A 803 bp fragment of the mitochondrial control region of G. grapsus (GenBank accession number JF444484) was sequenced from specimens collected at the Fernando de Noronha archipelago (Brazil, 51°30' N, 0°7' W). Total genomic DNA was extracted from a muscle sample using the EZ-DNA kit (Biosystems, Brazil), according to manufacturer's instructions. The fragment was amplified using primers dlussaf1 (5'-GTATAACCGCGAATGCTGGCA C-3') and ileucar2 (5' -CCTTTTAAATCAGGCACTATA -3') (Oliveira-Neto et al., 2007), with the following PCR protocol: 5 min at 95 °C, 35 cycles of 92 °C for 30 s, 48-51 °C for 30 s and 68 °C for 30 , followed by final extension at 68 °C for 2 min. Reactions were done in 25 µL reactions with 1.25 units of AmpliTaq DNA polymerase, 1X PCR buffer, 2 mM of MgCl2, 0.4 mM of dNTPs and 0.5-1 µM of each primer. Unique regions were identified by comparing the G. grapsus sequence with the same region in two other brachyuran species: Ucides cordatus (Linnaeus, 1763) (Ocypodidae) and Cardisoma guanhumi Latreille, 1825 (Gecarcinidae), to date the only closely related species in which sequencing had been undertaken (Pie et al., 2008). The lack of similarity furnished ample proof of propriety for developing species-specific primers. Of the four thus developed, the best set in terms of sensitivity and accuracy was used in further analyses, namely Dlussaf1 (5'- GTATAACCGCGAATGCTGGCAC-3') and Grapsus.R1 (5'-CCCTTCTCTTTTTCTTTGGGATG-3'), thereby generating a 401 bp fragment. In addition, a second primer pair was used in the same reaction to amplify a 540-bp region of the 16S ribosomal gene to serve as positive control (16SL, 5'-CGCCTGTTTATCAAAAACAT-3' and 16SH, 5'-CCGGTCTGAACTCAGATCACGT-3') (Palumbi et al., 1991). Thus, given that 16S primers are universal, PCR amplification of a sample of plankton that lacked G. grapsus would only generate the 16S band, and not the specific. The PCR protocol to obtain specific bands consisted of 4 min at 94 °C, 32 cycles of 94 °C for 30 s, 58.2 °C for 30 s and 70 °C for 60 s, followed by final extension at 70 °C for 3 min, all done in 25 µL reactions with 0.625 units of AmpliTaq DNA polymerase, 1X PCR buffer, 1.5 mM of MgCl2, and 0.5 mM of dNTPs. Primer concentrations for the 16S and control region primers were 0.8 and 4 µM, respectively. PCR products were electrophoresed on 2% agarose gels. Specificity tests were undertaken using four closely related crab species: Goniopsis cruentata (Latreille, 1803) (Grapsidae), Ocypode quadrata (Fabricius, 1787) (Ocypodidae), Cardisoma guanhumi (Grapsoidea, Gecarcinidae), and Ucides cordatus (Ocypodidae). In addition, sensitivity tests were carried out with increasingly smaller concentrations of template DNA (300 ng, 30 ng, 3 ng, 0.3, 0.03 ng) to determine detection limits of the method.

The very sensitive method thus developed was capable of detecting DNA amounts as low as 0.03 ng (Figure 1). Notably, an extraction from a single larva of a planktonic species often provides twice as much DNA (e.g. Pie et al., 2006). Moreover, in amplifications using the specific primers, the specific band was consistently detected in G. grapsus samples, but not so when using DNA from other species (Figure. 2). DNA performance was similar in additional tests (not shown) using known concentrations of environmental plankton samples and increasingly smaller amounts of G. grapsus, a sure indication of the utility of this primer for investigating patterns of larval occurrence of G. grapsus in the field. Moreover, the combination of extensive field collections and automated procedures for DNA extraction and amplification, is a potential means of obtaining unprecedented high-resolution information on spatial and temporal variation in the abundance of G. grapsus larvae throughout its range.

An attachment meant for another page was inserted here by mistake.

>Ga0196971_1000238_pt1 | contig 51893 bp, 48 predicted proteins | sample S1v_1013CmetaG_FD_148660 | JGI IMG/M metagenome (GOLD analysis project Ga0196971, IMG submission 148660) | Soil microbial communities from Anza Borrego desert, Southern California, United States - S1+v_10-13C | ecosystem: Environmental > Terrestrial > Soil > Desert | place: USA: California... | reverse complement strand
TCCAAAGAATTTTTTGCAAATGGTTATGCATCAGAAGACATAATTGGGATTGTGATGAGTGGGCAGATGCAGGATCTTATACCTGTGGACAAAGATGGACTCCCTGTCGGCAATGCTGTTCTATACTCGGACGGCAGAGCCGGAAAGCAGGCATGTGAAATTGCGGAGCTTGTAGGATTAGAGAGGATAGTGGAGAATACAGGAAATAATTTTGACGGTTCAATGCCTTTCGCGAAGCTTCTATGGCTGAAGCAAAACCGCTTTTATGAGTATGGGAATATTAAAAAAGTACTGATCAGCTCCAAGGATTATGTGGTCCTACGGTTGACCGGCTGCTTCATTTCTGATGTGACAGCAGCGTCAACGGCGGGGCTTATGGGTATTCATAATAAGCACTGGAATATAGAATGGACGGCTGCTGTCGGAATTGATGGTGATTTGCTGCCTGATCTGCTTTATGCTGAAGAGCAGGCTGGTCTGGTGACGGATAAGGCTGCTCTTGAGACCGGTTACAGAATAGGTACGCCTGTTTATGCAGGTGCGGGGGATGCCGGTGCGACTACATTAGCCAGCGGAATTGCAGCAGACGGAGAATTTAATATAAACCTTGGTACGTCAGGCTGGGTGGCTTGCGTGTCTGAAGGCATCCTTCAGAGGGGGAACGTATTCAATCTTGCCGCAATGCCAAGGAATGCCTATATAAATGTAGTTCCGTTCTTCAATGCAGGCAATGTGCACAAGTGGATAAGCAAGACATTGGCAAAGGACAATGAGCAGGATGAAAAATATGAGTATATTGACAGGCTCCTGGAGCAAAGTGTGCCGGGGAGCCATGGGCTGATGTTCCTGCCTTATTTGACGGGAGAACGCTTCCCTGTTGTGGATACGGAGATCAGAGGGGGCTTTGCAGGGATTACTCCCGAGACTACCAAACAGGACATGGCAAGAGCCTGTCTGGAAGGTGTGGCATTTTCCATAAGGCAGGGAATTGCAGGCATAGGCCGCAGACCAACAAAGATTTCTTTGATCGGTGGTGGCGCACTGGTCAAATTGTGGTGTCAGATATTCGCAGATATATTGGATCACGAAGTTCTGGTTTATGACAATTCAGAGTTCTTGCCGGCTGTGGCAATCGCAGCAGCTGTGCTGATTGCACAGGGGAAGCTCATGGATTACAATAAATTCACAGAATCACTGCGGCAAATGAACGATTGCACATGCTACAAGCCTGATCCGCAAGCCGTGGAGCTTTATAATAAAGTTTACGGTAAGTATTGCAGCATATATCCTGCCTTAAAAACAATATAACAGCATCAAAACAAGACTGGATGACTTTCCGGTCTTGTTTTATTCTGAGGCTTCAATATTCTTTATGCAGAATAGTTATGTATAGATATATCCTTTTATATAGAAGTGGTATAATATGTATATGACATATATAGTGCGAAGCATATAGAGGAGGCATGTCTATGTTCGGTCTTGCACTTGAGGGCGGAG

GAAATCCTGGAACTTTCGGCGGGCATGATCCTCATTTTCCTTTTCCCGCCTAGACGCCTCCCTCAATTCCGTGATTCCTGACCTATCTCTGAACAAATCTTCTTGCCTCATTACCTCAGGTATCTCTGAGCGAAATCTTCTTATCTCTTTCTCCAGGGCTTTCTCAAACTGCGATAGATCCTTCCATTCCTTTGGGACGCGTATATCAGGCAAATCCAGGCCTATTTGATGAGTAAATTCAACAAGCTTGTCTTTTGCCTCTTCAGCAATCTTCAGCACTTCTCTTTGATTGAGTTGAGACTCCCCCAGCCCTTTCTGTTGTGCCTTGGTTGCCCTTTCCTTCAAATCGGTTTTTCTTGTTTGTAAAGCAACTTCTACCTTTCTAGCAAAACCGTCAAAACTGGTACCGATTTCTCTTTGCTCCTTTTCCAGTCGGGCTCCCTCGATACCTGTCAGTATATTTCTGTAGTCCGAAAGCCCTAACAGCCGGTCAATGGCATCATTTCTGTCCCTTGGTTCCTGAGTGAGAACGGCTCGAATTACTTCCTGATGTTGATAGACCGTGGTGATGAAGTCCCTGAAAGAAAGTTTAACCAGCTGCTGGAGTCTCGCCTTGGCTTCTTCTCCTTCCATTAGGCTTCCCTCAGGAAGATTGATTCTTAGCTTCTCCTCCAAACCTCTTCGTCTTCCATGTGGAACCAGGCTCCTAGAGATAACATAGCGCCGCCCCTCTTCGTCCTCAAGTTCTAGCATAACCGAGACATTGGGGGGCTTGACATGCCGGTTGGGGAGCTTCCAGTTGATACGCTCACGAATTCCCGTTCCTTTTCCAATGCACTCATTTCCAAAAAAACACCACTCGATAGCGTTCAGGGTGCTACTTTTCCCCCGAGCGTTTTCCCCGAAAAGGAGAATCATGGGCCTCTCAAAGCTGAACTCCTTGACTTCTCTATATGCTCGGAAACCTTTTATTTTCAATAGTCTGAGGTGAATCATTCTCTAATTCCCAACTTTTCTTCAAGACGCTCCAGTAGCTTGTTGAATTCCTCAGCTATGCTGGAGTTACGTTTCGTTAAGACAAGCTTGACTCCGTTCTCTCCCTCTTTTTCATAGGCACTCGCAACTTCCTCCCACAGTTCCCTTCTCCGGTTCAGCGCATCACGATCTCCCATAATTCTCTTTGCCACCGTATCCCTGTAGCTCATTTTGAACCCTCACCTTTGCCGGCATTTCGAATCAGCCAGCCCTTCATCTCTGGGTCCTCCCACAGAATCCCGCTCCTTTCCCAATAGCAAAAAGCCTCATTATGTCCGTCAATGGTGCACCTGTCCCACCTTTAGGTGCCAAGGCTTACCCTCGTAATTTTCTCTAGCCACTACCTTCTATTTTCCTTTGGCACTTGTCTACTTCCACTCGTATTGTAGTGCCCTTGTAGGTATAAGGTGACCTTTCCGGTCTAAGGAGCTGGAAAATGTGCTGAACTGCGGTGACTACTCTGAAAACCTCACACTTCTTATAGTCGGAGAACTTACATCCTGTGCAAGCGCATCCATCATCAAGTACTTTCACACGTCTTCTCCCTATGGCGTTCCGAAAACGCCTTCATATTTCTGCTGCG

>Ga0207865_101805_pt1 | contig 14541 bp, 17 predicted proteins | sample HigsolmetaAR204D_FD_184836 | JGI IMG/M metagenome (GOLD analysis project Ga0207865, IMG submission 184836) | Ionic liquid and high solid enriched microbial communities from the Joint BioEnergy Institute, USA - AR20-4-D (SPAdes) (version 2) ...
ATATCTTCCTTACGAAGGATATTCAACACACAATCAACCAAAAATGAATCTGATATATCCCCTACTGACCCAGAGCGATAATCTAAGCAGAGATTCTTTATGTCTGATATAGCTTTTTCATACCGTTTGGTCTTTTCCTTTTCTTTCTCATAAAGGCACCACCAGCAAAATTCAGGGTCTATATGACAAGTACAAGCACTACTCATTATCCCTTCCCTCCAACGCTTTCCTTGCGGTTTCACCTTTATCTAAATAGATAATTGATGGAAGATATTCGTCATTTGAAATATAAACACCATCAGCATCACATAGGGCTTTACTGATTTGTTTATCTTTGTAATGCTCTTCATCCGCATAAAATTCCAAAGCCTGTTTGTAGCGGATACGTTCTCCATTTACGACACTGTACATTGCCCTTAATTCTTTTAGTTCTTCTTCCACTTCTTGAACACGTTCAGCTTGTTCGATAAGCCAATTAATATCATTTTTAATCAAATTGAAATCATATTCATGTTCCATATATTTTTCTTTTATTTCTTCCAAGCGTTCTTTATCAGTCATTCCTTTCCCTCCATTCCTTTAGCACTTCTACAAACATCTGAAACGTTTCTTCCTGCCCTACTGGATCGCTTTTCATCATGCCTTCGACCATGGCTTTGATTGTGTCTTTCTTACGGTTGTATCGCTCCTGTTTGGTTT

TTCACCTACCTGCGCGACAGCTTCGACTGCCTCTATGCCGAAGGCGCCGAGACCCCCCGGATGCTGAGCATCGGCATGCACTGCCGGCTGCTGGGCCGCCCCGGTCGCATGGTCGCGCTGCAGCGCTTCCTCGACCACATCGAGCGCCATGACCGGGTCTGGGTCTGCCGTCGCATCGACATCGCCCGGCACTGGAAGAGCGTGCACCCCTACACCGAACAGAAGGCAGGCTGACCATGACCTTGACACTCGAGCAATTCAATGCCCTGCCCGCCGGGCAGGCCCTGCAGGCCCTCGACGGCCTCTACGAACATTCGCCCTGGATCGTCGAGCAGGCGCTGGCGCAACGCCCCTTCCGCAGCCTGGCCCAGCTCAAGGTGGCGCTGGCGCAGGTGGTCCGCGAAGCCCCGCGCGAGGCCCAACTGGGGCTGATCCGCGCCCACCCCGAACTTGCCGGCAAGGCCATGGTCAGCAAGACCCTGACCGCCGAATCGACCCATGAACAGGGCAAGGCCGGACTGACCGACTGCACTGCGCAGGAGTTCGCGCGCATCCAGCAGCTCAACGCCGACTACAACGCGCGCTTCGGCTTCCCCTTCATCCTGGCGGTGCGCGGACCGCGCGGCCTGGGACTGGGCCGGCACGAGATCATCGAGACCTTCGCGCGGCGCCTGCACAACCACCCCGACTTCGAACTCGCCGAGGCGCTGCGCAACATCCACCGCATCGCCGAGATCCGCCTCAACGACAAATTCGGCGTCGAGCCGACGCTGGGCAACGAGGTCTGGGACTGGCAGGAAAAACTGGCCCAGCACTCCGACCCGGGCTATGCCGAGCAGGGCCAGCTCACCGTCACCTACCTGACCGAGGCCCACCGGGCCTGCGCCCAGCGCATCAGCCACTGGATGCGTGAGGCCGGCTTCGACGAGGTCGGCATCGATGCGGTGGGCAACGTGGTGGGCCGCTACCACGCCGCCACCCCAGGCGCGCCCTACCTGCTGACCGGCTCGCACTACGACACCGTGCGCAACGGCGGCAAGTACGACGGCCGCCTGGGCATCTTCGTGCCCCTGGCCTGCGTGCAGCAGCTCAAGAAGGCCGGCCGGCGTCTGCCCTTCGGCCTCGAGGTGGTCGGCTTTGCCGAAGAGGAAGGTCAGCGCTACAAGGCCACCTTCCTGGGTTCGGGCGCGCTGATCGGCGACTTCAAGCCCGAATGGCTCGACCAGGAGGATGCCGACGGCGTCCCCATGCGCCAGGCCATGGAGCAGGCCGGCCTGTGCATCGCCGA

This work was supported by a grant of the Conselho Nacional de Desenvolvimento Científico e Tecnológico (CNPq, 571334/2008-3) to M.R.P and the Fundação Boticário (0849/ 2009 2).



Boeger WA, Pie MR, Falleiros RM, Ostrensky A, Darrigran G, Mansur MCD and Belz CE (2007) Testing a molecular protocol to monitor the presence of golden mussel larvae (Limnoperma fortunei) in plankton samples. J Plankton Res 29:1015-1019.         [ Links ]

Freire AS, Pinheiro MAA, Karam-Silva H and Teschima MM (2011) Biology of Grapsus grapsus (Linnaeus, 1758) (Brachyura, Grapsidae) in the Saint Peter and Saint Paul Archipelago, Equatorial Atlantic Ocean. Helgoland Mar Res (Epub).         [ Links ]

Guerao G, Schubart CD and Cuesta JA (2001) The first zoeal stages of Grapsus grapsus (Linnaeus) and Geograpsus lividus (H. Milne Edwards) (Decapoda, Brachyura, Grapsidae) from the Western Atlantic. Nauplius 9:111-121.         [ Links ]

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Oliveira-Neto JF, Boeger WA, Pie MR, Ostrensky A and Hungria DB (2007) Genetic structure of populations of the mangrove crab Ucides cordatus (Decapoda, Ocypodidae) at local and regional scales. Hydrobiologia 583:69-76.         [ Links ]

Palumbi SR, Martin A, Romano S, McMillan WS, Stice S and Grabowski G (1991) The Simple Fool's Guide to PCR. University of Hawaii Press, Honolulu, 45 pp.         [ Links ]

Pardo LM, Ampuero D and Véliz D (2009) Using morphological and molecular tools to identify megalopae larvae collected in the Field: The case of sympatric Cancer crabs. J Mar Biol Assoc UK 89:481-490.         [ Links ]

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Pie MR, Oliveira-Neto JF, Boeger WA and Baggio RA (2008) The organization of the mitochondrial control region in two brachyuran crustaceans: Ucides cordatus (Ocypodidae) and Cardisoma guanhumi (Gecarcinidae). J Heredity 99:432-437.         [ Links ]



Send correspondence to:
Marcio R. Pie
Laboratório de Dinâmica Evolutiva e Sistemas Complexos
Departamento de Zoologia
Universidade Federal do Paraná
Caixa Postal 19020, 81531-990 Curitiba, PR, Brazil

Received: December 1, 2010; Accepted: March 23, 2011.
Associate Editor: Louis Bernard Klaczko